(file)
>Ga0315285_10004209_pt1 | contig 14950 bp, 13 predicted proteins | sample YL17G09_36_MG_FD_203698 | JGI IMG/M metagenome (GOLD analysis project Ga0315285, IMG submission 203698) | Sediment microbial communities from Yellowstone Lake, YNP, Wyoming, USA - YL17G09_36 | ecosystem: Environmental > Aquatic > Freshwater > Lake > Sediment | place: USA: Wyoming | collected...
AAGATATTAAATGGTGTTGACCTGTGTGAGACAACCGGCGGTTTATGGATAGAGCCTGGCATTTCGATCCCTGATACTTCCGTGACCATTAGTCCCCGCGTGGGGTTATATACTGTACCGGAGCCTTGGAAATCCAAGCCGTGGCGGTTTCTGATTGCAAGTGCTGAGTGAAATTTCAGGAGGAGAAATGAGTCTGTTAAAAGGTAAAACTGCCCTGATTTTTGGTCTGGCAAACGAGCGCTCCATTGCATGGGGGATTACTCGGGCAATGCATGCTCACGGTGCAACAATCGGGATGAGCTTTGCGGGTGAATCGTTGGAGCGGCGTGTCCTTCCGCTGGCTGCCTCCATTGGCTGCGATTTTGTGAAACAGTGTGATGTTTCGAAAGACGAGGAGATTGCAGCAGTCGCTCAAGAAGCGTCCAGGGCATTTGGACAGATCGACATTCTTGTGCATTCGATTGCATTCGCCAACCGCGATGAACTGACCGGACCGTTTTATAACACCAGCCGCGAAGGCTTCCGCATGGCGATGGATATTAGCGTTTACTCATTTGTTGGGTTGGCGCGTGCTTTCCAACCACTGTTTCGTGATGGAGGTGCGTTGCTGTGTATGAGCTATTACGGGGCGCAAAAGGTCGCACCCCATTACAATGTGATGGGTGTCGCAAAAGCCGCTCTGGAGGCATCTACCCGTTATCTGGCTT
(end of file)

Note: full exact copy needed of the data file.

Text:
>Ga0315285_10004209_pt1 | contig 14950 bp, 13 predicted proteins | sample YL17G09_36_MG_FD_203698 | JGI IMG/M metagenome (GOLD analysis project Ga0315285, IMG submission 203698) | Sediment microbial communities from Yellowstone Lake, YNP, Wyoming, USA - YL17G09_36 | ecosystem: Environmental > Aquatic > Freshwater > Lake > Sediment | place: USA: Wyoming | collected...
AAGATATTAAATGGTGTTGACCTGTGTGAGACAACCGGCGGTTTATGGATAGAGCCTGGCATTTCGATCCCTGATACTTCCGTGACCATTAGTCCCCGCGTGGGGTTATATACTGTACCGGAGCCTTGGAAATCCAAGCCGTGGCGGTTTCTGATTGCAAGTGCTGAGTGAAATTTCAGGAGGAGAAATGAGTCTGTTAAAAGGTAAAACTGCCCTGATTTTTGGTCTGGCAAACGAGCGCTCCATTGCATGGGGGATTACTCGGGCAATGCATGCTCACGGTGCAACAATCGGGATGAGCTTTGCGGGTGAATCGTTGGAGCGGCGTGTCCTTCCGCTGGCTGCCTCCATTGGCTGCGATTTTGTGAAACAGTGTGATGTTTCGAAAGACGAGGAGATTGCAGCAGTCGCTCAAGAAGCGTCCAGGGCATTTGGACAGATCGACATTCTTGTGCATTCGATTGCATTCGCCAACCGCGATGAACTGACCGGACCGTTTTATAACACCAGCCGCGAAGGCTTCCGCATGGCGATGGATATTAGCGTTTACTCATTTGTTGGGTTGGCGCGTGCTTTCCAACCACTGTTTCGTGATGGAGGTGCGTTGCTGTGTATGAGCTATTACGGGGCGCAAAAGGTCGCACCCCATTACAATGTGATGGGTGTCGCAAAAGCCGCTCTGGAGGCATCTACCCGTTATCTGGCTT